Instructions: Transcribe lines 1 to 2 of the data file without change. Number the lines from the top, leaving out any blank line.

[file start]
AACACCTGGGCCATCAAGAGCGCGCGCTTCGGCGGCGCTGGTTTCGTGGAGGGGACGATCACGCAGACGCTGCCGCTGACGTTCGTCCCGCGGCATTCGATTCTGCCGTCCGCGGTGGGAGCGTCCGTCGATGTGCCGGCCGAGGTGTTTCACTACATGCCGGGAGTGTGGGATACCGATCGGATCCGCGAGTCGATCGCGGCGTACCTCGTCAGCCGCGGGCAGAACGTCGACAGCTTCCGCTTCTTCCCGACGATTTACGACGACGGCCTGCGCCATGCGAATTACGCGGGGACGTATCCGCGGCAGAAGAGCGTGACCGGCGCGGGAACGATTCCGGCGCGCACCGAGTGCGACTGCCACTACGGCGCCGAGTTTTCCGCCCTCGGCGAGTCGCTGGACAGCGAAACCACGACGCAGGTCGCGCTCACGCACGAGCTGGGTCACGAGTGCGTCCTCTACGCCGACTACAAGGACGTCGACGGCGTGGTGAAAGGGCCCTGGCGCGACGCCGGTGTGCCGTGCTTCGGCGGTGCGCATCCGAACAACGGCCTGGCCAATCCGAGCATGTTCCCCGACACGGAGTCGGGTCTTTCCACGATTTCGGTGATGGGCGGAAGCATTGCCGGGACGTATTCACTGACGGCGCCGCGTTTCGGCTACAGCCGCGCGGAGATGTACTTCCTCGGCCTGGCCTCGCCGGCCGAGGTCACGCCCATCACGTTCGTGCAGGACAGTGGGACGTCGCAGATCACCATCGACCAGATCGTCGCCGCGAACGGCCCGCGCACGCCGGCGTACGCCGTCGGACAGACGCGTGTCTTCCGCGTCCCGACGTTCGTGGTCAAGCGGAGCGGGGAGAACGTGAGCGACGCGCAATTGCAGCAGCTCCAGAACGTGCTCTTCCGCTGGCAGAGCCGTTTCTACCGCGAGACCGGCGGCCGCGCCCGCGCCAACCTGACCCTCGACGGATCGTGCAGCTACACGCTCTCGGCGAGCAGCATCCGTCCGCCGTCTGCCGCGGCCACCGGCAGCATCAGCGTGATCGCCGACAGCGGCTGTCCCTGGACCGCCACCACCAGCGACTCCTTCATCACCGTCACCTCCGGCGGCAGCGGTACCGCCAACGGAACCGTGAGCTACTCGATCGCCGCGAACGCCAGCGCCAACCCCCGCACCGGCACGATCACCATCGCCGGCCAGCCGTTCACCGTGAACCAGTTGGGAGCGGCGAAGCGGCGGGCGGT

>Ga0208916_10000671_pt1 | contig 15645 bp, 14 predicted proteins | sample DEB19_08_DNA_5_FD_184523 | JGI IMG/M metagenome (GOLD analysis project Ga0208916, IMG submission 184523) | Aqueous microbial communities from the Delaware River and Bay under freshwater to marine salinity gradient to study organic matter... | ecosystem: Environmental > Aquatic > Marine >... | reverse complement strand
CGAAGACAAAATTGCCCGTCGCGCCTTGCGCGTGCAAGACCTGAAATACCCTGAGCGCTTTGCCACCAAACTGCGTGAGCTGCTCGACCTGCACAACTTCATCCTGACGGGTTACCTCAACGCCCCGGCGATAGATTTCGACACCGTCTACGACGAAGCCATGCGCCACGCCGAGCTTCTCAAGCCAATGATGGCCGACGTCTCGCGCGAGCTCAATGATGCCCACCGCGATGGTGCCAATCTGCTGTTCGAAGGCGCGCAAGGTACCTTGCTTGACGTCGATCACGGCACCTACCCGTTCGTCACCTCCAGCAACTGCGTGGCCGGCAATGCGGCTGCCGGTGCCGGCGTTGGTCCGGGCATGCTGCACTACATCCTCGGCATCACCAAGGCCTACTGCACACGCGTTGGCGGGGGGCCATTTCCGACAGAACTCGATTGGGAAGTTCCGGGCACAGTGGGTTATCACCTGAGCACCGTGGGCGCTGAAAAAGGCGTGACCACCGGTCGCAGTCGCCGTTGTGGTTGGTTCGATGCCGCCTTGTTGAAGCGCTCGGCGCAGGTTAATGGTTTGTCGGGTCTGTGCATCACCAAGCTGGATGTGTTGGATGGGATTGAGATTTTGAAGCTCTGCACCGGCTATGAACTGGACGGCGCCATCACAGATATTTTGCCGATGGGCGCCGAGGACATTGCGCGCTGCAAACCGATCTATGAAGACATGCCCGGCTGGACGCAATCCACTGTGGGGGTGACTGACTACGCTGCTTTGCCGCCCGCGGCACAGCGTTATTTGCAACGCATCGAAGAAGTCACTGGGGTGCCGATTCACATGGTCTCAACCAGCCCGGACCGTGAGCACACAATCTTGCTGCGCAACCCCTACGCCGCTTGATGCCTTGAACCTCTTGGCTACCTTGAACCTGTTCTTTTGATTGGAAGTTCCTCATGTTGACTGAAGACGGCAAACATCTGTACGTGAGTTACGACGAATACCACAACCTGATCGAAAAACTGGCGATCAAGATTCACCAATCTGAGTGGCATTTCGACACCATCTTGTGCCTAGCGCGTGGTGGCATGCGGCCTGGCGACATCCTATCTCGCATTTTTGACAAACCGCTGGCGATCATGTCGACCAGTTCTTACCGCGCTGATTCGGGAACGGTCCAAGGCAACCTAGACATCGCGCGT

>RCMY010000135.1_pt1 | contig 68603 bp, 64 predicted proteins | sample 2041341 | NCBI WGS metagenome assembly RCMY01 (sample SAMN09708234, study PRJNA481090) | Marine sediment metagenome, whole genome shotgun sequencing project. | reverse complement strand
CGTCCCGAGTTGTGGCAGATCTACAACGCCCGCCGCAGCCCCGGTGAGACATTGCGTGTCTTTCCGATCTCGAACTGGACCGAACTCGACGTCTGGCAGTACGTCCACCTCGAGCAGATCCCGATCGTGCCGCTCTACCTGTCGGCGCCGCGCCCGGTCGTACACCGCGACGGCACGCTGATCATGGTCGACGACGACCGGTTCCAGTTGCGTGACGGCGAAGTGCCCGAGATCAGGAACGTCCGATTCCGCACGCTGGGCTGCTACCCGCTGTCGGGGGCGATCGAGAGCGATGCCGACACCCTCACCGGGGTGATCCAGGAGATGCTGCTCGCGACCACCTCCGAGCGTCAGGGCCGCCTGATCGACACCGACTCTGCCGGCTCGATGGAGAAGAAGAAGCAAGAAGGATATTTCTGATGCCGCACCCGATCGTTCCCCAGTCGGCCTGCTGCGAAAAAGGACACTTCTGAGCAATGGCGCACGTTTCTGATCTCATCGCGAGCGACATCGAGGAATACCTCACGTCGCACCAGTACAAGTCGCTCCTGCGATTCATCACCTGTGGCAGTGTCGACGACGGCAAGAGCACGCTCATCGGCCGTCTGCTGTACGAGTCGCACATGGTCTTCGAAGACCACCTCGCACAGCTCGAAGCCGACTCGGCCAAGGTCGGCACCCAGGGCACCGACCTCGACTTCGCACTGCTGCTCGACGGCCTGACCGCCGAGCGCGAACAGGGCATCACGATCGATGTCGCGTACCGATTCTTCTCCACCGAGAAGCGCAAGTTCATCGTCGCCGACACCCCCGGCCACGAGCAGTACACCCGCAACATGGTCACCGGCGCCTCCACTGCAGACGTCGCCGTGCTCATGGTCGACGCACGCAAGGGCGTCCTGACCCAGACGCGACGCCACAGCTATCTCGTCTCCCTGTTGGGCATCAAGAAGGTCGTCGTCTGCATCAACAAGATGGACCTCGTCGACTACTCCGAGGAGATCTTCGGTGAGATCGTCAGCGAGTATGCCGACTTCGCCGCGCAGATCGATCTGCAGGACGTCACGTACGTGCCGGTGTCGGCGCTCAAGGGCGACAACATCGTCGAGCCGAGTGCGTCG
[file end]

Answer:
AACACCTGGGCCATCAAGAGCGCGCGCTTCGGCGGCGCTGGTTTCGTGGAGGGGACGATCACGCAGACGCTGCCGCTGACGTTCGTCCCGCGGCATTCGATTCTGCCGTCCGCGGTGGGAGCGTCCGTCGATGTGCCGGCCGAGGTGTTTCACTACATGCCGGGAGTGTGGGATACCGATCGGATCCGCGAGTCGATCGCGGCGTACCTCGTCAGCCGCGGGCAGAACGTCGACAGCTTCCGCTTCTTCCCGACGATTTACGACGACGGCCTGCGCCATGCGAATTACGCGGGGACGTATCCGCGGCAGAAGAGCGTGACCGGCGCGGGAACGATTCCGGCGCGCACCGAGTGCGACTGCCACTACGGCGCCGAGTTTTCCGCCCTCGGCGAGTCGCTGGACAGCGAAACCACGACGCAGGTCGCGCTCACGCACGAGCTGGGTCACGAGTGCGTCCTCTACGCCGACTACAAGGACGTCGACGGCGTGGTGAAAGGGCCCTGGCGCGACGCCGGTGTGCCGTGCTTCGGCGGTGCGCATCCGAACAACGGCCTGGCCAATCCGAGCATGTTCCCCGACACGGAGTCGGGTCTTTCCACGATTTCGGTGATGGGCGGAAGCATTGCCGGGACGTATTCACTGACGGCGCCGCGTTTCGGCTACAGCCGCGCGGAGATGTACTTCCTCGGCCTGGCCTCGCCGGCCGAGGTCACGCCCATCACGTTCGTGCAGGACAGTGGGACGTCGCAGATCACCATCGACCAGATCGTCGCCGCGAACGGCCCGCGCACGCCGGCGTACGCCGTCGGACAGACGCGTGTCTTCCGCGTCCCGACGTTCGTGGTCAAGCGGAGCGGGGAGAACGTGAGCGACGCGCAATTGCAGCAGCTCCAGAACGTGCTCTTCCGCTGGCAGAGCCGTTTCTACCGCGAGACCGGCGGCCGCGCCCGCGCCAACCTGACCCTCGACGGATCGTGCAGCTACACGCTCTCGGCGAGCAGCATCCGTCCGCCGTCTGCCGCGGCCACCGGCAGCATCAGCGTGATCGCCGACAGCGGCTGTCCCTGGACCGCCACCACCAGCGACTCCTTCATCACCGTCACCTCCGGCGGCAGCGGTACCGCCAACGGAACCGTGAGCTACTCGATCGCCGCGAACGCCAGCGCCAACCCCCGCACCGGCACGATCACCATCGCCGGCCAGCCGTTCACCGTGAACCAGTTGGGAGCGGCGAAGCGGCGGGCGGT

>Ga0208916_10000671_pt1 | contig 15645 bp, 14 predicted proteins | sample DEB19_08_DNA_5_FD_184523 | JGI IMG/M metagenome (GOLD analysis project Ga0208916, IMG submission 184523) | Aqueous microbial communities from the Delaware River and Bay under freshwater to marine salinity gradient to study organic matter... | ecosystem: Environmental > Aquatic > Marine >... | reverse complement strand